Unlike last season when the Penguins made a big splash at the trade deadline, Pittsburgh opted to keep a low profile this time around. The Penguins made moves for depth instead, picking up forwards Marcel Goc and Lee Stempniak for a handful of draft picks.
While the moves were categorized as safe at the time, the trade for Stempniak is beginning to look like a stroke of genius by Penguins general manager Ray Shero.
It's obviously been a small sample size for Stempniak, but he has managed to record three assists in his first four games with the Penguins, playing an important role as the right winger on Pittsburgh's top line with superstar centerman Sidney Crosby and left wing Chris Kunitz.
Of course, Crosby and Kunitz already had the chemistry thing down pat. The duo are leading Pittsburgh with 31 goals apiece this season and they also formed two-thirds of a line for Team Canada at the Sochi Olympics, helping the Canadians win a second straight gold medal at the Winter Games.
The main role for a right winger joining the successful Crosby-Kunitz duo is to not slow them down. Stempniak has managed to do that and then some by fitting in seamlessly. With Crosby and Kunitz's former linemate Pascal Dupuis expected to miss the rest of the season, the Pens' newest left winger will be given every opportunity to prove his great start in Pittsburgh is more than just beginner's luck.
"It's been a pretty quick learning-by-fire here," Stempniak recently told the Pittsburgh Post-Gazette. "The big thing is just trying to make sure I'm playing my game, but, at the same time, complement my linemates. Part of that is skating and trying to shoot the puck, hang onto the puck in the offensive zone. It's coming a bit more quickly now."
The main problem Stempniak has encountered is resisting the instinct to constantly feed the puck to Crosby. That's not an easy task considering the Penguins captain is leading the NHL with 88 points and well on his way to a scoring title.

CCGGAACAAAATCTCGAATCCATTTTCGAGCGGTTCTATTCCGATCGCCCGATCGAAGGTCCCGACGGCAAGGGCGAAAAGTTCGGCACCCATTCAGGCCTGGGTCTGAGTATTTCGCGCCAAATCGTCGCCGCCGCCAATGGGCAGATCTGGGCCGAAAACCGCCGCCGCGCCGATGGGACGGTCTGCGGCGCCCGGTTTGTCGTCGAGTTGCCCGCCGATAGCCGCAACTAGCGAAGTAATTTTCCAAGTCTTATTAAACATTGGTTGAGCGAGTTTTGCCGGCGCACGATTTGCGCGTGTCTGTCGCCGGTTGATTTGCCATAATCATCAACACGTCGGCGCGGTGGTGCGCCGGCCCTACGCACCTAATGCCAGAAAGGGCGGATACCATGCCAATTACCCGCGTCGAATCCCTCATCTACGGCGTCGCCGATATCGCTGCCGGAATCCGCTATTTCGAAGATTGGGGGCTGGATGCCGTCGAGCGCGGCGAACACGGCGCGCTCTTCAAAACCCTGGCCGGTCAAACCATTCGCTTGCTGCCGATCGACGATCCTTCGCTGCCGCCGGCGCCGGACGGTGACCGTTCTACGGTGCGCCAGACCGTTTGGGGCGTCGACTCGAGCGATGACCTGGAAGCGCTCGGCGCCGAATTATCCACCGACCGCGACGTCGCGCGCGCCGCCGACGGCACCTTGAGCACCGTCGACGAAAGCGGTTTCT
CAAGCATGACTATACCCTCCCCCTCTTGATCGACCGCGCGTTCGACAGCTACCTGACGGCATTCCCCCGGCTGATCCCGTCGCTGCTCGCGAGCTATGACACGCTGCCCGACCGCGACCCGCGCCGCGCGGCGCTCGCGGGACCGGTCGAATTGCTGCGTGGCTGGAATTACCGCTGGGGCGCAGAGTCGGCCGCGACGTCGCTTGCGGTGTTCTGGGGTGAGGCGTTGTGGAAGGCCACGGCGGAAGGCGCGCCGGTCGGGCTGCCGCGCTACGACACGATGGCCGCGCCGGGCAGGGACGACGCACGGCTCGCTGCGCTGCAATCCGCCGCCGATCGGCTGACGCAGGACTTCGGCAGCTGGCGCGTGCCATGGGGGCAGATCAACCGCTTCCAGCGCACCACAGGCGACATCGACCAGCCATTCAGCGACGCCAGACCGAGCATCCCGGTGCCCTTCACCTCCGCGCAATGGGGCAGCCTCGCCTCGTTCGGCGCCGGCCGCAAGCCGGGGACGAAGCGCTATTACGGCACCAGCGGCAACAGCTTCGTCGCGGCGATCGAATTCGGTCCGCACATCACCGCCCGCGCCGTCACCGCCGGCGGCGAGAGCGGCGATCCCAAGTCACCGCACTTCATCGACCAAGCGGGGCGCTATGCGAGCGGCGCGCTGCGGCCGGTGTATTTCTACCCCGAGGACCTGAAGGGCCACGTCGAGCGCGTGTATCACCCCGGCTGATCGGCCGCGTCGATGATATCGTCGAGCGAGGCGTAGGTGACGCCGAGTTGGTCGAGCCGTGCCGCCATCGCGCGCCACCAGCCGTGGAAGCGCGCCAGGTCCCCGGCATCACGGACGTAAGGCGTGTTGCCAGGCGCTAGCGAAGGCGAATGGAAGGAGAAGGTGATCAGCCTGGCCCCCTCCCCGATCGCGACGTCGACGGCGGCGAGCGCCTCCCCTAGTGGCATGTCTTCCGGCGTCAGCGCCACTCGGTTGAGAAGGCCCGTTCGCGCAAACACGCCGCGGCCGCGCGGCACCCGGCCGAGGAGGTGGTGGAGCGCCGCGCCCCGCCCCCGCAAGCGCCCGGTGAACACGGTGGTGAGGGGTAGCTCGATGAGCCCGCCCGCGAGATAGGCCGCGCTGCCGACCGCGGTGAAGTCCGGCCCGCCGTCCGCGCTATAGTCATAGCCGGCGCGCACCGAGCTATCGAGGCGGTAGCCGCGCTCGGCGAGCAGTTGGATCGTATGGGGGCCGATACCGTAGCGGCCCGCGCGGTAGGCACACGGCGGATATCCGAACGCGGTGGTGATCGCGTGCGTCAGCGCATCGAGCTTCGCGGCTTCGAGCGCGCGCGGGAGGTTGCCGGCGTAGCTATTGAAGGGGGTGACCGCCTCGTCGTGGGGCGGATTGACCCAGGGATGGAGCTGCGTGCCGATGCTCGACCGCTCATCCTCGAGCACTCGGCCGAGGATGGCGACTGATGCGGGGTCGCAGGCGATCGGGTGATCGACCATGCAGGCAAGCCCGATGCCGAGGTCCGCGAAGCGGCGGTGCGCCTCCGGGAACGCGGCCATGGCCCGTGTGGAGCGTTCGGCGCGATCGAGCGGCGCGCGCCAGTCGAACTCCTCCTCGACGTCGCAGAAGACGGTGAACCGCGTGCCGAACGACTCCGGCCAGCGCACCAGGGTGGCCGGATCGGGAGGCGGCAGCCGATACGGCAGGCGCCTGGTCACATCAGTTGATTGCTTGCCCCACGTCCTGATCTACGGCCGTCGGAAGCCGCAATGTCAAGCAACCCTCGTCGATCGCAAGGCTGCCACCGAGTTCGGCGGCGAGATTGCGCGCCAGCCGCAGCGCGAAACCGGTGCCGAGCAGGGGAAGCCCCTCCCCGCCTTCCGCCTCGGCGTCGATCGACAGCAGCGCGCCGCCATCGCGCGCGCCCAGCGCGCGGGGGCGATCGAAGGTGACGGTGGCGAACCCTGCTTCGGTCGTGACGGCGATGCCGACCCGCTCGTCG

"Part of if for me is trying not to force the puck to Sid too much," said Stempniak. "I think the first couple of games I'd get it and try and throw it to him. He's covered sometimes. He's a great player, but it's not always the right play to give it to him."
Crosby and fellow superstar center Evgeni Malkin were the biggest factors for Pittsburgh when it won a Stanley Cup in 2009, and the arrival of Stempniak doesn't change that. But, finding the right mix of role players to surround those studs is always a work in progress for Shero.
Last spring, the Pens GM acquired several big-name players before the trade deadline, bringing in Jarome Iginla, Jussi Jokinen, Brenden Morrow and Douglas Murray to try and help deliver the franchise's second Stanley Cup of the Crosby era.
It didn't work, of course, as the Pens flamed out in the Eastern Conference finals, getting swept by the Boston Bruins. Flash forward to the present and only Jokinen remains in Pittsburgh, while Iginla, Morrow and Murray were allowed to walk via free agency after their brief run in the Steel City earned mixed reviews.
In light of last year's trades, which were high-profile but ultimately low- impact moves, it was odd to see Shero criticized a bit for not taking a more aggressive approach to the deadline in 2014. He did his best to land Vancouver centerman Ryan Kesler, but in the end no deal could be made.
Pittsburgh has had a "Stanley Cup or bust" mentality in recent years and obviously Stempniak managing to fit in well at the start doesn't guarantee this season will end in glory. The Pens still have depth questions on defense (especially with Kris Letang's status for the rest of the season up in the air) and goaltender Marc-Andre Fleury's recent playoff performances do not inspire confidence.
With everybody attempting to pull off a game-changing trade at the deadline, sometimes it's the little move that have the biggest impact. Stempniak only cost Pittsburgh a third-round pick but he's already fitting in better than Iginla or Morrow ever did.
Of course, like every trade made around the deadline the real evaluation comes at the end of the season. For Shero and the Pens, winning it all is the only way to satisfy the lofty expectations.
If Stempniak's start with Pittsburgh is more than a mirage, another championship parade could hit the Steel City come June.